First Sunday after Easter
May 1, 2011
John 20: 19-31
“We have seen the Lord.” This simple declaration binds together the story of Mary Magdalene, who was the first to see Jesus after his resurrection, according to John, and the story of the disciples in the upper room on that first Easter evening. Jesus appears with the greeting of “Peace.” They are gathered in fear, but Jesus comes as he has promised – he does not leave them orphaned or desolate. Instead he gathers them. His very presence brings them peace.
He shows them his wounds and he breathes on them – giving them his Spirit. It is the same Spirit breathed into Adam, after God had so carefully molded him from the clay of the earth. It is the same Spirit as raised that valley of dry bones into an army of the LORD in Ezekiel’s vision. This is John’s version of the Pentecost story – the bestowing of the Spirit and sending of the Apostles to continue the mission that Jesus has begun in the world. It is a mission of sharing the forgiveness that is now possible through God’s guarantee of life with God forever. They are all here but Thomas, who when he hears “we have seen the Lord” wants to see the wounds for himself.
“Unless I see the mark of the nails in his hands and put my finger in the mark of the nails and hand in his side, I will not believe.” He is not saying he doesn’t believe that Jesus is back, or that he doesn’t believe that they have seen him. He doesn’t say he wants to grab Jesus’ wrist or ankle to be sure he is not a ghost. He doesn’t ask for a particular saying or breaking of bread. He wants to see those wounds. And Jesus obliges. When he appears again, completely without censure or scolding, Jesus goes straight to Thomas and tells him, “put your finger here and see my hands. Reach out your hand and put it in my side.”
How important is it that Jesus resurrected body should still bear the marks of the nails and the spear? Isn’t his ‘glorified body’ now flawless and perfect? Changed and imperishable? The Evangelist focuses our attention on Jesus’ wounds, those marks left on his resurrected body. They are the source of Thomas’ doubt.
In his commentary on John’s Gospel, my NT Professor Robert Smith reads the Gospel through the eyes of Thomas, claiming that Thomas’ hesitation to believe is an important clue to understanding Jesus’ life and work. These wounds are the badges of Jesus’ victory over the finality of death. What Thomas wants to know for certain is that the glorified Jesus is identical with the crucified Jesus. Throughout this Gospel, John presents to us a Jesus who is always in control of his destiny and strides across the narrative with power. “I have the power to lay down my life for the sheep,” says Jesus, in one of his sayings, “and I have the power to pick it up again.” But in this focus on the wounds of the risen Jesus, we hear a slightly different story.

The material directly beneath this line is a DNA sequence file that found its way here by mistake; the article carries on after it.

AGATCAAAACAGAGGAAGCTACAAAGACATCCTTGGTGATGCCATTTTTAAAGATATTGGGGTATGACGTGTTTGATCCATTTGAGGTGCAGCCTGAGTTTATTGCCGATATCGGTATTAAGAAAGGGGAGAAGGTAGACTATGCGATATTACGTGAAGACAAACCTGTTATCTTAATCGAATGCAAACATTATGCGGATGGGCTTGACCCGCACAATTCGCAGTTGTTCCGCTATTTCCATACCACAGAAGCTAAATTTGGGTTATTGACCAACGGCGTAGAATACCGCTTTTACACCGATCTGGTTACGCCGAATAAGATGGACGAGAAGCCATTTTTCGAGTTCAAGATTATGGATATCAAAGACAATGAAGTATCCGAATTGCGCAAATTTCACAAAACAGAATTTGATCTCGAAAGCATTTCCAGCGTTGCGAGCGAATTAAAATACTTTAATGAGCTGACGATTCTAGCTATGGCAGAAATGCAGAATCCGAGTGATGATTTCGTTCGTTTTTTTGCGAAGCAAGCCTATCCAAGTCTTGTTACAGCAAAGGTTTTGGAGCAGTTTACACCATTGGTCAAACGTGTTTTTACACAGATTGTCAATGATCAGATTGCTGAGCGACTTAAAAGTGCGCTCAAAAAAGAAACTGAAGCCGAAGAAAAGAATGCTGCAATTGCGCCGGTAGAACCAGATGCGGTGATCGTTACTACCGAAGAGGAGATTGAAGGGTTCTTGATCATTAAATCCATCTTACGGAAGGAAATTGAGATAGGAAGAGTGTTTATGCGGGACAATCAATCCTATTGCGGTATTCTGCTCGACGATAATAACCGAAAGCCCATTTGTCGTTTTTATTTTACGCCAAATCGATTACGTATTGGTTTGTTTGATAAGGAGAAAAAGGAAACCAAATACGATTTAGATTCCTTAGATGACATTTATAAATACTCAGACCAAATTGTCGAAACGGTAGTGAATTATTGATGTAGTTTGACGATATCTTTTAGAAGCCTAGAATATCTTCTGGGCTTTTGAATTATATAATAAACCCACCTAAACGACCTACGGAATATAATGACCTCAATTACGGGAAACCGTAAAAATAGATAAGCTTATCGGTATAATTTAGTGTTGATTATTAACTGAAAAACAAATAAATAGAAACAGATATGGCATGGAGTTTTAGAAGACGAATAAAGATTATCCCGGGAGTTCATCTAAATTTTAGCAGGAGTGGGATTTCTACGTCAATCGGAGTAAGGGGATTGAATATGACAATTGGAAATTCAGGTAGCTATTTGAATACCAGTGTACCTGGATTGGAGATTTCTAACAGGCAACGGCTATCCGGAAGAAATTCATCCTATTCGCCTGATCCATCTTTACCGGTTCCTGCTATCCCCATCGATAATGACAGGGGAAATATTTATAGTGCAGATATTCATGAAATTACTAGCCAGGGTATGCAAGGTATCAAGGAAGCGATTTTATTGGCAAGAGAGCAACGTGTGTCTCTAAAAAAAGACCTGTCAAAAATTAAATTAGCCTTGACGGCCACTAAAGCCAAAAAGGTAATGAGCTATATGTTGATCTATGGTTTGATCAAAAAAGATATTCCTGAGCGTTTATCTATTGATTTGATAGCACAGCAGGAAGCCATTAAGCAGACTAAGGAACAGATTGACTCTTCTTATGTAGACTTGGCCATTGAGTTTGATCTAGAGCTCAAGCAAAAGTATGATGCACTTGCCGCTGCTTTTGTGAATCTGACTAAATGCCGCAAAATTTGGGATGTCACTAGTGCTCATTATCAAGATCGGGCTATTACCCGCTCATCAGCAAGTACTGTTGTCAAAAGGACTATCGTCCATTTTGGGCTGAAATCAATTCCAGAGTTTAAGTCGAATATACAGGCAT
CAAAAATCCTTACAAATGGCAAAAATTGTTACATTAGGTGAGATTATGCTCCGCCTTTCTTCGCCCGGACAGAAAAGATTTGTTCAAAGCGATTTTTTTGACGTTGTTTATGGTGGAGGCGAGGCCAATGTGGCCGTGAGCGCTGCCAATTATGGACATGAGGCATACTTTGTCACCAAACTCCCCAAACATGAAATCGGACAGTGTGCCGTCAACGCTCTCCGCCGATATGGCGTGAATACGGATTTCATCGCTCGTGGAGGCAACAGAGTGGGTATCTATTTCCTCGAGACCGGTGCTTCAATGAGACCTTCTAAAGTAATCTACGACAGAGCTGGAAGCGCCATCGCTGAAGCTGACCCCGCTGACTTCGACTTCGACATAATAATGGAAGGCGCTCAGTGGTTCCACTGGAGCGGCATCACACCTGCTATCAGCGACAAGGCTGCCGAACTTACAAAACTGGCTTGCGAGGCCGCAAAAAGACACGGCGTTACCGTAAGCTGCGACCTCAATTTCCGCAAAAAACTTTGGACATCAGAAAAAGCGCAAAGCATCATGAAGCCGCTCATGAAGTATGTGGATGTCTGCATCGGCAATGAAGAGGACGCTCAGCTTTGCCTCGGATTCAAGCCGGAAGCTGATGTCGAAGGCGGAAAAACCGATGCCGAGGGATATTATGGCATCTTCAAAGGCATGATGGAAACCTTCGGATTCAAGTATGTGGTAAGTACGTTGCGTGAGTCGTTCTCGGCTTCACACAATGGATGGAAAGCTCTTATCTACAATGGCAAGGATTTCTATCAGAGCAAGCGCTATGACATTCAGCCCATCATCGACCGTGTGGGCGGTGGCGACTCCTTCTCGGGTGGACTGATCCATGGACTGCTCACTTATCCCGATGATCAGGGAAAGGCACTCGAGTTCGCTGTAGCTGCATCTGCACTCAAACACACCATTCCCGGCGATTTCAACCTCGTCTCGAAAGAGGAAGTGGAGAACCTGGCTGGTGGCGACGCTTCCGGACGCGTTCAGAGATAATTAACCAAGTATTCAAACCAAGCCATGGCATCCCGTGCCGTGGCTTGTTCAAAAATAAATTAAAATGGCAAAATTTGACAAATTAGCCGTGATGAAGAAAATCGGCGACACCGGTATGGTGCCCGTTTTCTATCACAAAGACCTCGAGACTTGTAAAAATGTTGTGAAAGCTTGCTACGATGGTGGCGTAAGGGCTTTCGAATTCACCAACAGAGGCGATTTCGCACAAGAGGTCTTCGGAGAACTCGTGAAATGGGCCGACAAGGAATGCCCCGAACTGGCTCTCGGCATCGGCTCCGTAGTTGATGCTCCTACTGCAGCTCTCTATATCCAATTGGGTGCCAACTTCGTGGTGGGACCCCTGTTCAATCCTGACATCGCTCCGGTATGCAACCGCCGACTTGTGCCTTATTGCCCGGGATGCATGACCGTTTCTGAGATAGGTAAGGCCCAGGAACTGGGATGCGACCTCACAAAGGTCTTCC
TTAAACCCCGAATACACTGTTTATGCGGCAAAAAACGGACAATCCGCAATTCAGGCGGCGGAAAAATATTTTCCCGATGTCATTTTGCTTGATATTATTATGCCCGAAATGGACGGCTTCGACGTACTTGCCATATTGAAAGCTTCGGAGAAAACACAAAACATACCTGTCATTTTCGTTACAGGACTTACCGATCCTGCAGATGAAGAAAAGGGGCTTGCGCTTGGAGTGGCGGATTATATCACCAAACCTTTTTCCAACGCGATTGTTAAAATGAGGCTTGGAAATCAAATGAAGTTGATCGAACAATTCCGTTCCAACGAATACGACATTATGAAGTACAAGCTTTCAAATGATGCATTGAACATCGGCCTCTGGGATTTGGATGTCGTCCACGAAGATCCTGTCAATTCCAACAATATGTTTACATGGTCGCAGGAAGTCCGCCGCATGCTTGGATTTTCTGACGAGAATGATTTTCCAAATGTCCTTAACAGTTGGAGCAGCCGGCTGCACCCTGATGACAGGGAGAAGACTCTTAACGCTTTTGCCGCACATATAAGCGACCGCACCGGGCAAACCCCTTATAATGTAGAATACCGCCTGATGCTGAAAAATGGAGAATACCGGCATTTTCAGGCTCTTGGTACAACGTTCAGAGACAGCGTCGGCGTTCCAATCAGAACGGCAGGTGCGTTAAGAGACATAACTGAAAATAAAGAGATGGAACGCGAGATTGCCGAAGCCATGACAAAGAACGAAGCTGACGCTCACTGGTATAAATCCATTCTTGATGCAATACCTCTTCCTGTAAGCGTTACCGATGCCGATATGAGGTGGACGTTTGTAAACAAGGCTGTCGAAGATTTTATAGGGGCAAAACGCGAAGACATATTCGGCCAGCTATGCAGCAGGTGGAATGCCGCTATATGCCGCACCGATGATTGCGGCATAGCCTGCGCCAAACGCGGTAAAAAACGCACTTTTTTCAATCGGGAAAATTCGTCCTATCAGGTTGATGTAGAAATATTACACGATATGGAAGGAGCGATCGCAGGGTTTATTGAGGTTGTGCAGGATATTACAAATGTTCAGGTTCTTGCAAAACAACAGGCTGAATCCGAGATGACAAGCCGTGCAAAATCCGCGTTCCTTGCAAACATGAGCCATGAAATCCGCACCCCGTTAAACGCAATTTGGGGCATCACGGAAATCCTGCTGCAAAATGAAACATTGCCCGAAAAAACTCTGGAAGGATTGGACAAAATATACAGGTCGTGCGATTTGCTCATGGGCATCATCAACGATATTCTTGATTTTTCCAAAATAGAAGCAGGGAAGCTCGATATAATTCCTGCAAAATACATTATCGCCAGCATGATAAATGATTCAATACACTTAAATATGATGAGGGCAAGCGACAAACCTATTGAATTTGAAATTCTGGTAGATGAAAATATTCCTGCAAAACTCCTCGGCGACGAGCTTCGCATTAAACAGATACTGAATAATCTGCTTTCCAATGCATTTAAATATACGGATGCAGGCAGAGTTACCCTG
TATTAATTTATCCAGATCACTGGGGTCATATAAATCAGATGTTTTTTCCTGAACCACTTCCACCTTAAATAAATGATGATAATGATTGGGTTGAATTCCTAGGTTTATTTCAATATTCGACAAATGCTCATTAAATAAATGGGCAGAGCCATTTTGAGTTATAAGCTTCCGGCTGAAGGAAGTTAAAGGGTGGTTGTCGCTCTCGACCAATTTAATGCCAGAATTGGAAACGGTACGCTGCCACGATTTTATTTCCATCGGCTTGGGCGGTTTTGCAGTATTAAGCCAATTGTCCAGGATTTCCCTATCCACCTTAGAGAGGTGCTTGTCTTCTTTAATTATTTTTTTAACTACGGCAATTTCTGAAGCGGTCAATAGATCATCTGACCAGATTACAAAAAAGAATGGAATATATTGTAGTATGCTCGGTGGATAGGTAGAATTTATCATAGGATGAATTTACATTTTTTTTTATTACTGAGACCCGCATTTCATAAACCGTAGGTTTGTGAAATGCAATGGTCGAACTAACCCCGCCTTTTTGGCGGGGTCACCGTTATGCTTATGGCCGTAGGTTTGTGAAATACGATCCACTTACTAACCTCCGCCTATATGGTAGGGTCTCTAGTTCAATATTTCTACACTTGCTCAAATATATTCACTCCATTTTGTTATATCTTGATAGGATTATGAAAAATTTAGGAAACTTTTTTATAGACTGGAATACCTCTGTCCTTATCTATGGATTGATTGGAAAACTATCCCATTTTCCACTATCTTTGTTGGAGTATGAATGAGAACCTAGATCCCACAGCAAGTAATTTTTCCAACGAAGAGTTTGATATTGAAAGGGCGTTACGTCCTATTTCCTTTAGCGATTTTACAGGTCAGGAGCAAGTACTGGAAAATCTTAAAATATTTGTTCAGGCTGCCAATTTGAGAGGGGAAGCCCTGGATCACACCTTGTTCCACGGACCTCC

We see that Jesus’ resurrection cost something. We see that God did not win the victory over death by bludgeoning evil or with a flick of the wrist or a snap of the fingers. God conquers instead by means of the cross, a painful humiliating death and by the self-giving love that propelled his presence among us. God conquers finally with a love stronger than death. And the proof is the paradox of those wounds on a resurrected body. The resurrected Jesus continues to be the crucified Jesus. Confronted with those wounds Thomas declares, “My Lord and my God.”
The Gospel writer announces in this story that the “universe is upheld in wounded hands of unimaginable deep love and compassion,” says Smith. God’s victory for us was not done carelessly or from far away. It was done with the deepest communion with our own flesh. Jesus suffered with the same pain as all those who have suffered unfairly and undeservedly. He loved and lost with the same love that we have for those who are lost to us. He was rejected by those he came to love, and abandoned by those who swore their love to him.
The hands that hold the universe are the wounded hands of Jesus. As we take him into our lives and look out at the world, we see suffering and pain and joy and sorrow with the eyes he has given us. We are moved to Jesus’ own love for the world, love that we now know has the power to wrestle life from death, to forgive all our inadequacies, and finally to call us home to be with him forever. No matter how hard your life has been, no matter how much you have failed, Jesus has invited you to participate in the life he has won. You don’t ever have to worry that you are not good enough, or have not done enough to be part of God’s household because Jesus has won a place for you through those wounds, which cost him his life. They are the marks of his triumph over death, our final enemy. We often think of the Gospels as telling us that Jesus is like God, but the story of Thomas tells us rather that God is like this Jesus, complete with his wounds. Blessed are you who have not seen those wounds, and still believe what Thomas proclaims, “My Lord and my God.
And now may the peace, which passes all understanding guard your hearts and minds and keep them in Jesus Christ our Lord. Amen.